Other methods used to create memorable slogans include the use of jingles to accompany the slogan, alliteration, invented words, personification, puns and rhymes. It is worth noting the importance of trying to include the brand name within the slogan.  Otherwise, a slogan may be memorable, but may not necessarily be associated with the correct brand.  In a recent study, participants were exposed to numerous popular slogans and asked to identify the brand that each slogan represented.  Although slogan recognition was high, if a slogan did not reference the brand name, most study participants were unable to successfully match it to the correct product or brand.  For example, the Visa credit card tagline, “It’s everywhere you want to be” was recognized by 70% of respondents, but only 15% were able to match the phrase to Visa.



Many effective slogans use word form to provoke consumers to take action by changing their behavior.  This call to action technique is typically emotive, evocative or imperative. The leading example of this sort of tagline is the legendary Nike slogan, “Just do it.” Many times call to action slogans may not be grammatically correct as their focus is on compelling consumers to do something.  A great example is the Apple tagline, “Think different” which utilizes an adjective when grammar rules dictate that a verb should be modified by an adverb.



A good slogan should also include a key benefit of what it is advertising and show how it differs from other brands.  A tagline should portray the individuality of a brand and illustrate how it is superior to other brands which offer similar services or products.  One notable example of this characteristic is the Mercedes tagline, “Engineered like no other car in the world.”  Additionally, a slogan benefits from being positive and able to support a variety of advertising concepts for the brand.  The MasterCard slogan is a memorable example of this; it states, “There are some things that money can’t buy.  For everything else there’s Mastercard.” This slogan accompanied an advertising campaign that depicted a variety of moments where using the card to purchase something resulted in an action or event that was “priceless” and full of meaning.  Associating the tagline with such memorable moments branded MasterCard as a compassionate company that values emotion and personal connections.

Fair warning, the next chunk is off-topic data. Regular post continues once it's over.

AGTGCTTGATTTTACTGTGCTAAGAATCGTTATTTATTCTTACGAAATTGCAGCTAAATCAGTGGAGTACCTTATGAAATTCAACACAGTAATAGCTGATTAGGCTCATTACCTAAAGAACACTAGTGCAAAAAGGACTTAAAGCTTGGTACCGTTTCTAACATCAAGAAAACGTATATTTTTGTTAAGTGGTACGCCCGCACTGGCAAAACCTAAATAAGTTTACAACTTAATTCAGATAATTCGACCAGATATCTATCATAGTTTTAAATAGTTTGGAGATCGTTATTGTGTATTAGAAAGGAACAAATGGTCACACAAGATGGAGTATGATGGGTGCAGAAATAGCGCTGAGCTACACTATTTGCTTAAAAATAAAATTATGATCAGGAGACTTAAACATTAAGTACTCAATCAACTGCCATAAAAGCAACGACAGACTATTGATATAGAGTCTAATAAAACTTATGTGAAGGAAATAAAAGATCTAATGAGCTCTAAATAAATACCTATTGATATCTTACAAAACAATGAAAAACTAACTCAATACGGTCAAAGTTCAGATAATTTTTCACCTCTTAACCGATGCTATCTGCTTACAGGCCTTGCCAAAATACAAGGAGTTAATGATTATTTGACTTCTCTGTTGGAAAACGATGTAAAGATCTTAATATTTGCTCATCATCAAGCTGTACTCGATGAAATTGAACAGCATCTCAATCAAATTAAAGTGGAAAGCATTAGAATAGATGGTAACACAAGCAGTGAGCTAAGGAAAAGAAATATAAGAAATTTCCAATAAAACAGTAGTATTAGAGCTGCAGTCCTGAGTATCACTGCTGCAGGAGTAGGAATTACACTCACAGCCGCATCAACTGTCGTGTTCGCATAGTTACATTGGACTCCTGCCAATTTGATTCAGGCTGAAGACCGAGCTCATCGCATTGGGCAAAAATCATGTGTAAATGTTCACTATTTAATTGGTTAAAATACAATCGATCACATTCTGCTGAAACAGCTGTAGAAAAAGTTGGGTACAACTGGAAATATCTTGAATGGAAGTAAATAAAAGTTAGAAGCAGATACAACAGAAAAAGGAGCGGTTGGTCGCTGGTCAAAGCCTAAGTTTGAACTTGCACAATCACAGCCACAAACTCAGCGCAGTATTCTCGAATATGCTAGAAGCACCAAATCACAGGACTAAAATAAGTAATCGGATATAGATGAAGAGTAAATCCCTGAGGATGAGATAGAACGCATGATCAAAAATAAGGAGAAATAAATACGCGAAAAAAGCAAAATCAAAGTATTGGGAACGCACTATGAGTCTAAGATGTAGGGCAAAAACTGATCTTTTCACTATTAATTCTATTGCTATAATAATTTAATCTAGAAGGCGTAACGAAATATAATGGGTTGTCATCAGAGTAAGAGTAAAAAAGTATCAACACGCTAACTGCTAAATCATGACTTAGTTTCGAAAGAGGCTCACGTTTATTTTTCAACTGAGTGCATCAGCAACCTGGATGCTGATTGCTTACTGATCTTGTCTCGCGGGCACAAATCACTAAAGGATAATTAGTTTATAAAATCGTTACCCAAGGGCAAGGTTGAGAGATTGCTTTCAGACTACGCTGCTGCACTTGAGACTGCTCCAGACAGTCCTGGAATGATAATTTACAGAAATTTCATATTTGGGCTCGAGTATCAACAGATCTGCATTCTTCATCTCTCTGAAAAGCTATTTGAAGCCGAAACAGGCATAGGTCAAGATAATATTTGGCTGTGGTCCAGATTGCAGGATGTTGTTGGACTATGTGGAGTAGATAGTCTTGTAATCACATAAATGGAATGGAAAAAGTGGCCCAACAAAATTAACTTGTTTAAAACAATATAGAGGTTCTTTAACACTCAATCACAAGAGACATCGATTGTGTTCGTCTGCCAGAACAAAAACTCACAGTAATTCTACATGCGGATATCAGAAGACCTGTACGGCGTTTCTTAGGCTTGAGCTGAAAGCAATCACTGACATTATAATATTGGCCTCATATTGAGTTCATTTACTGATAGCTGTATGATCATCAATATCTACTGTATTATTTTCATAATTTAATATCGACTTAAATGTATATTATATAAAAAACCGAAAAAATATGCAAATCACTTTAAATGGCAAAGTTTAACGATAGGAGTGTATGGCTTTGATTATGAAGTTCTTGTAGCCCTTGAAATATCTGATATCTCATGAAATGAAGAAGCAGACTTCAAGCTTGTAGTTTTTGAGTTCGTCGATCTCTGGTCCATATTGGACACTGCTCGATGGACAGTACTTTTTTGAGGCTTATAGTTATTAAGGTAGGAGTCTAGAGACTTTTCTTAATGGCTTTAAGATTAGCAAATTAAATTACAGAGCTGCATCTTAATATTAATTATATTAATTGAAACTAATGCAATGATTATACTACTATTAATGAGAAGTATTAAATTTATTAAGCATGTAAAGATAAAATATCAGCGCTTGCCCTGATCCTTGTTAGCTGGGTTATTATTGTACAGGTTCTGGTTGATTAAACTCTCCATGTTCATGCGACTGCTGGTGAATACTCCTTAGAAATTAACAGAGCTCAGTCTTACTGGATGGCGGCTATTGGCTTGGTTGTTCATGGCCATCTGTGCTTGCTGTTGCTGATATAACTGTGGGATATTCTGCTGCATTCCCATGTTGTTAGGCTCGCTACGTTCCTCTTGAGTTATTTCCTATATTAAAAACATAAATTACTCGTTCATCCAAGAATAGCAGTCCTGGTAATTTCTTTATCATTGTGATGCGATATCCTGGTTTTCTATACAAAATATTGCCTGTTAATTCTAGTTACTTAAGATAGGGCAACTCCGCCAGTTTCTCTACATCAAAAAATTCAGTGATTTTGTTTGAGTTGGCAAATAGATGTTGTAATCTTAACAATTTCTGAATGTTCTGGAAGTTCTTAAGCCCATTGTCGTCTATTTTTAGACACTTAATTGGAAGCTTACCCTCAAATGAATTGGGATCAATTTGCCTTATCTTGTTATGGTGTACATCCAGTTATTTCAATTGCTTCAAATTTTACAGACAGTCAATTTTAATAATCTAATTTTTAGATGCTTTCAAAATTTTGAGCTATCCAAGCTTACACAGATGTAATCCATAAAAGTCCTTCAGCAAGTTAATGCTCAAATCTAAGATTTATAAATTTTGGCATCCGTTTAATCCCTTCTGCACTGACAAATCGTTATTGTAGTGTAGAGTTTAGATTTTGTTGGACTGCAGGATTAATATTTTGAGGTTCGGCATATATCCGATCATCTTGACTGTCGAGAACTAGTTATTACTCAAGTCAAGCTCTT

Finally, a successful slogan should be simple, believable, original and not easily used by the competition.  For example, the American city of Las Vegas utilized the slogan “What happens here, stays here” in a series of print and television advertisements to increase tourism. The slogan became so well known that it has now been endlessly parodied and even used as the title and setting for a popular movie.



Creating an enduring slogan is a challenging task made more difficult by the preponderance of taglines already in existence.  A well-crafted slogan not only distills the essence of a brand, it can also motivate people to take action or compel them to favor a specific product.  Slogans have become an integral and often unforgettable part of our lexicon.  Even though we may mindlessly remember any number of them, it’s fascinating to consider all the qualities that combine to generate that one line that will instantly bring a specific brand to mind.